Into the aesthetic? How to get your hands on your own. “There are companies now making ‘kid cameras’ or other things meant to replicate the look of early 2000s digicams and selling them for like 50 bucks, and resellers on eBay hiking up the prices of shitty cameras because they are trendy right now,” Glasgow notes, recommending to hit up your thrift shop or Facebook marketplace. 

Jo is equally wary: “Look for images of the camera turned on and sample images so you know the results: we always supply these,” she warns. “Beware of cheap cameras on eBay: many have not been tested.” For Bernadette, hazier is hotter. “If you’re after the early 2000’s nostalgic look, the lower the megapixels the better,” she says. “We only stock digital cameras under 15.0 MP as we know it’s going to give the desired look people are looking for.”

Perhaps the most bizarre indication of this monetisation of our nostalgic, ersatz culture is the Paper Shoot Camera, an eco-friendly "Digital Camera That Takes Photos Like A Film Camera". Priced at over a hundred bucks and plastered all over TikTok, it’s similar to what Crossley is to vinyl or Urban Outfitters is to vintage, a faux-retro version that costs more than actually buying one secondhand. Plus now, for those who don't want to bother actually buying a digicam, there are filters and presets to make your iPhone photos look worse than they are.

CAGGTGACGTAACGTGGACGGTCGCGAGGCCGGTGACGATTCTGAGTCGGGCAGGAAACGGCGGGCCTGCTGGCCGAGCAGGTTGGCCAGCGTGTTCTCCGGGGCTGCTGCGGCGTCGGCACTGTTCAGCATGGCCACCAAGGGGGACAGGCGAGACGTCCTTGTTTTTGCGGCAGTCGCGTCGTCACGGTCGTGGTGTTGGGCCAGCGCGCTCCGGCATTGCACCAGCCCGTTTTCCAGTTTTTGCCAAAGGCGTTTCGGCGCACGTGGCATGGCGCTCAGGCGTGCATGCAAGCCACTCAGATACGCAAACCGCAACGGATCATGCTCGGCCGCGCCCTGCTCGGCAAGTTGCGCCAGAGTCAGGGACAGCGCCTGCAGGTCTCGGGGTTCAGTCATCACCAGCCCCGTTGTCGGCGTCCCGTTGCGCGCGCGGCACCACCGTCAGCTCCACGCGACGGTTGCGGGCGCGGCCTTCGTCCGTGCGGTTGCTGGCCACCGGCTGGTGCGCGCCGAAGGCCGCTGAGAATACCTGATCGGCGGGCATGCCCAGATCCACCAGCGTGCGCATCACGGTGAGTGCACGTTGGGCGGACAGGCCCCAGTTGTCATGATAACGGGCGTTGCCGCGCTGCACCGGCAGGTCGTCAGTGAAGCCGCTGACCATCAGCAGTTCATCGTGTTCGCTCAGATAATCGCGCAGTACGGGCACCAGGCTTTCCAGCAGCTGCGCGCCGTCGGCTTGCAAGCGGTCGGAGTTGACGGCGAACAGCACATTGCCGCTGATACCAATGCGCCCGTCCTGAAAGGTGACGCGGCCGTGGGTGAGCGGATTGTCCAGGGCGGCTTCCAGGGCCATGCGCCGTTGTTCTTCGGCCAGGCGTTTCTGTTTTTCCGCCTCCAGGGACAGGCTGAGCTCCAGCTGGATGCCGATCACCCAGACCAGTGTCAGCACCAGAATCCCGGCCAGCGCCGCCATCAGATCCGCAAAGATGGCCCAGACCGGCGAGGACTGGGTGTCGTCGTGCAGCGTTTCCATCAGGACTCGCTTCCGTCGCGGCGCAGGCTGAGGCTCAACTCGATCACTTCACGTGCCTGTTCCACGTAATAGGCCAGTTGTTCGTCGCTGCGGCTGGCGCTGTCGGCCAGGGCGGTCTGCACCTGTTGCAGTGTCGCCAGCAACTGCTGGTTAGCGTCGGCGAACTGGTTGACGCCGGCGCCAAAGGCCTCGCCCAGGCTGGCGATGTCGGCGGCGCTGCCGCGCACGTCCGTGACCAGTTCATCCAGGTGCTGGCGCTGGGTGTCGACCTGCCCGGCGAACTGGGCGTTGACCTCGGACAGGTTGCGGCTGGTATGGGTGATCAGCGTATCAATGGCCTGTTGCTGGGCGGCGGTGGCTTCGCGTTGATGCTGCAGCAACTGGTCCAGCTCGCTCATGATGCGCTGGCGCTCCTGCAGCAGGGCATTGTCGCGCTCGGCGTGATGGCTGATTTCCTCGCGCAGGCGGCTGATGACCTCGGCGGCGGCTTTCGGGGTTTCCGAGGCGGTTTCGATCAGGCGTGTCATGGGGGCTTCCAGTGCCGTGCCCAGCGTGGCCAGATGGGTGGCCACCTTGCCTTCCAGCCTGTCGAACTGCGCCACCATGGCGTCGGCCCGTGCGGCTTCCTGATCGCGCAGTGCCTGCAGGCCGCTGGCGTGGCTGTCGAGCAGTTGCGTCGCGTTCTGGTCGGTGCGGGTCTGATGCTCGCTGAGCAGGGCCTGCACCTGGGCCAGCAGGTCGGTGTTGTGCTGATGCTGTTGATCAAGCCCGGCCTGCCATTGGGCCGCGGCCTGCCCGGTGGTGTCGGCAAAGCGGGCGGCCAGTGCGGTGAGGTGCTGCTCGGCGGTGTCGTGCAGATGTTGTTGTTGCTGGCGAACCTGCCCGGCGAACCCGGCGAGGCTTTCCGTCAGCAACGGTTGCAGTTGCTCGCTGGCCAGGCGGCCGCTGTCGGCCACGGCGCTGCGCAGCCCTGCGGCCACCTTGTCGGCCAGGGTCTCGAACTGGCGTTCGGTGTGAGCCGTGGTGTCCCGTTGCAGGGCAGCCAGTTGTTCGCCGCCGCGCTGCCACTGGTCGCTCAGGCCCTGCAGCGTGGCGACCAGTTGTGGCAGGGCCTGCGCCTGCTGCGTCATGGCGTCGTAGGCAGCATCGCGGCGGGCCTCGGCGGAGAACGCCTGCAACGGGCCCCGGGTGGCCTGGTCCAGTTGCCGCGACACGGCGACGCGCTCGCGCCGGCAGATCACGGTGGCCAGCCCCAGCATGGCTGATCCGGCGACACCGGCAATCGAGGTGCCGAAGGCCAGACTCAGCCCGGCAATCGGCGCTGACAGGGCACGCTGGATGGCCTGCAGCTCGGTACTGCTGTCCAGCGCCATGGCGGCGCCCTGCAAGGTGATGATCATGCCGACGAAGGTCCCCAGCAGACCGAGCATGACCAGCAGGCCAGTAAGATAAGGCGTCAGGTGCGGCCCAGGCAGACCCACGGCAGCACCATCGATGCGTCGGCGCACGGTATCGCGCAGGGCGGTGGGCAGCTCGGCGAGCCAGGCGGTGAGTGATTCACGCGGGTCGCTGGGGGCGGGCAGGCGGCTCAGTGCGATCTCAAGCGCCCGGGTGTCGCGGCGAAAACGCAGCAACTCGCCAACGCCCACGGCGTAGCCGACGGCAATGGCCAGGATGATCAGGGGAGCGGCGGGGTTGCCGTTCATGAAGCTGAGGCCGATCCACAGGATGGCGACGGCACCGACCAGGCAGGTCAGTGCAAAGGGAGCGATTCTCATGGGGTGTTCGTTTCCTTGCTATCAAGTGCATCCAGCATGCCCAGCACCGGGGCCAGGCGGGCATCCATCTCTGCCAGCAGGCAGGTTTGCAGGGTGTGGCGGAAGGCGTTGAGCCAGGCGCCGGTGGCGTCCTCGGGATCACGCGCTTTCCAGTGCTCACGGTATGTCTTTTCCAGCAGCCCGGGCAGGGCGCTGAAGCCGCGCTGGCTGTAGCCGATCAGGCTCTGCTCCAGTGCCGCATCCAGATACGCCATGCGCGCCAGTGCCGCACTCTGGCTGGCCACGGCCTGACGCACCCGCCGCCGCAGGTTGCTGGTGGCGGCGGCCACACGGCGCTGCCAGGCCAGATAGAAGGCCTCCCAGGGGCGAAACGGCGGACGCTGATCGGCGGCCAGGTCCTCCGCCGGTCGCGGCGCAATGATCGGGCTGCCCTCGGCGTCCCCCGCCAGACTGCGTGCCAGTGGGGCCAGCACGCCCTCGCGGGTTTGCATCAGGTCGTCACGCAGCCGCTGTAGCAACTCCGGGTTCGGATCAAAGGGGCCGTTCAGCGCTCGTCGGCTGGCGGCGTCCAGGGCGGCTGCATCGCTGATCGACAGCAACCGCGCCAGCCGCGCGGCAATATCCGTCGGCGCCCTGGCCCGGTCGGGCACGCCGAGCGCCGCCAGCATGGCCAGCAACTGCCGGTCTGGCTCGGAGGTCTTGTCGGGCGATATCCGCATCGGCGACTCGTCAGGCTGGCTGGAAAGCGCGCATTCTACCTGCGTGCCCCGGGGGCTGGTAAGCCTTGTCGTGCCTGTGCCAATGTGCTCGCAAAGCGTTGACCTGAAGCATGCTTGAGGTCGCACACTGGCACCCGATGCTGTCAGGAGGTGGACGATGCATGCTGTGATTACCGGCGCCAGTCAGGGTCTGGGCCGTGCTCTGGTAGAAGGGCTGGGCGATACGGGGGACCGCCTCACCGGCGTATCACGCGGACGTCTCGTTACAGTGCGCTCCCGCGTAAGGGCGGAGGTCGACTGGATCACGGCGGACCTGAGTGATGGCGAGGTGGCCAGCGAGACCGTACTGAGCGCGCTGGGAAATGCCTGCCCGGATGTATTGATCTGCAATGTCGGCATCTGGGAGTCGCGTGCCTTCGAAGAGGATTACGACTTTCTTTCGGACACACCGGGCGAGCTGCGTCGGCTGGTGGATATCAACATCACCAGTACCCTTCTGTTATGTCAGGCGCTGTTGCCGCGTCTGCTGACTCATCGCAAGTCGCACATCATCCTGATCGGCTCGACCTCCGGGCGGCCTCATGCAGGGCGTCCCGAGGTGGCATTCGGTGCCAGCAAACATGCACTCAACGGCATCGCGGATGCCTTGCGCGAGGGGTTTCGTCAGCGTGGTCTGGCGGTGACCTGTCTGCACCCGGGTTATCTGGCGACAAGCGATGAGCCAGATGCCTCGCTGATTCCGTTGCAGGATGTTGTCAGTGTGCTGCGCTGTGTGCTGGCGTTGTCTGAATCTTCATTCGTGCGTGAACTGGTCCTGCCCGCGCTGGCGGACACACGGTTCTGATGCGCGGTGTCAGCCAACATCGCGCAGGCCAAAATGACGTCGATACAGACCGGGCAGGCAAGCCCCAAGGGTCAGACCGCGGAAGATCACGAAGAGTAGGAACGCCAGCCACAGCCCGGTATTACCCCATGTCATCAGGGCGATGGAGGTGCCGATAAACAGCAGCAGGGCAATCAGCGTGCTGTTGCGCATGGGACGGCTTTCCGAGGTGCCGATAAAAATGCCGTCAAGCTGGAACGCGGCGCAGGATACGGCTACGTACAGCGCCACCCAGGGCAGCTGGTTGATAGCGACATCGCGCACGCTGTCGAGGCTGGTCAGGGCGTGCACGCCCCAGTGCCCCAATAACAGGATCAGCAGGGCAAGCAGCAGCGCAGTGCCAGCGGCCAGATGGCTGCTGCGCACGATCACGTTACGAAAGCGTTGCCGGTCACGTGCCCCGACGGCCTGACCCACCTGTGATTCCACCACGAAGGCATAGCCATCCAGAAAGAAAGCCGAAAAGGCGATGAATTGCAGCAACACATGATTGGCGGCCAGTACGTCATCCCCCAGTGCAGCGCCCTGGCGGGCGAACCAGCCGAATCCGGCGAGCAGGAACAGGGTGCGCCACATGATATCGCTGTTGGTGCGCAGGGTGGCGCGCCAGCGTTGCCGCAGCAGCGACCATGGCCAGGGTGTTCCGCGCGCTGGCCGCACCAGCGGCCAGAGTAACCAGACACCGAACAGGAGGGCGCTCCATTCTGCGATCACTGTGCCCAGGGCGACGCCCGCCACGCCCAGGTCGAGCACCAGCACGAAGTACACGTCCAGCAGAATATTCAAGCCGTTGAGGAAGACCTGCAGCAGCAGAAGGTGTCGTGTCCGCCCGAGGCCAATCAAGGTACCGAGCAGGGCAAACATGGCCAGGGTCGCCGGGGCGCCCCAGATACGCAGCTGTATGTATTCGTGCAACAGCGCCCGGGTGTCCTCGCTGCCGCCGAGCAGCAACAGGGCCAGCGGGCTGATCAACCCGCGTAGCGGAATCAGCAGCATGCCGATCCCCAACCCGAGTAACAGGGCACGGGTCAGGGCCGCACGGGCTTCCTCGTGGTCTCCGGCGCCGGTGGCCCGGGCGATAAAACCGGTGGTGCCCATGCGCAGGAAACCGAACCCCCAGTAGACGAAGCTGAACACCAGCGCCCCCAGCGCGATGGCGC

Here lies the dizzying nature of revivalism; we want our digital camera photos to look good but not too good and sometimes like film with the sharing ease of phones; instant cameras to be digital; our film cameras to look warm and beautiful unlike digital cameras or phones but without the hassle; and our phone's photos to look either impossibly perfect or purposefully imperfect, or sometimes like they’ve been taken using film cameras, digicams, fish-eye lenses, camcorders or a pinhole. 

Maybe, what we really all need is a device that combines all of these, shooting film and digital, printing-on-demand and doing whatever the hell you do on your phone too. Watch out, CPI Basket of Goods 2024: I’m coming for you.